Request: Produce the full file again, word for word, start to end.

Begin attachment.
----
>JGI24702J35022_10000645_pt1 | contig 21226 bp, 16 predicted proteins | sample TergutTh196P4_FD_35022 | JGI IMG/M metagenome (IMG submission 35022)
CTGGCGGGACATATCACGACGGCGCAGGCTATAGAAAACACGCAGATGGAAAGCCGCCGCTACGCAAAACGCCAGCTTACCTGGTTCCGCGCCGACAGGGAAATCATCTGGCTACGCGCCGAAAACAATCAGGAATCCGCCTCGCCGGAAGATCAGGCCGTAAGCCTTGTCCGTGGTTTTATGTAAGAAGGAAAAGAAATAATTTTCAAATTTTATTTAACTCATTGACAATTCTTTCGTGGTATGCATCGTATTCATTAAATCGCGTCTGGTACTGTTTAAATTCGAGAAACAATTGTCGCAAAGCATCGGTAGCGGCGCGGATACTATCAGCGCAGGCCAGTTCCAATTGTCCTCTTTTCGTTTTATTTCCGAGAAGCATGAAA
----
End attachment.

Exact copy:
>JGI24702J35022_10000645_pt1 | contig 21226 bp, 16 predicted proteins | sample TergutTh196P4_FD_35022 | JGI IMG/M metagenome (IMG submission 35022)
CTGGCGGGACATATCACGACGGCGCAGGCTATAGAAAACACGCAGATGGAAAGCCGCCGCTACGCAAAACGCCAGCTTACCTGGTTCCGCGCCGACAGGGAAATCATCTGGCTACGCGCCGAAAACAATCAGGAATCCGCCTCGCCGGAAGATCAGGCCGTAAGCCTTGTCCGTGGTTTTATGTAAGAAGGAAAAGAAATAATTTTCAAATTTTATTTAACTCATTGACAATTCTTTCGTGGTATGCATCGTATTCATTAAATCGCGTCTGGTACTGTTTAAATTCGAGAAACAATTGTCGCAAAGCATCGGTAGCGGCGCGGATACTATCAGCGCAGGCCAGTTCCAATTGTCCTCTTTTCGTTTTATTTCCGAGAAGCATGAAA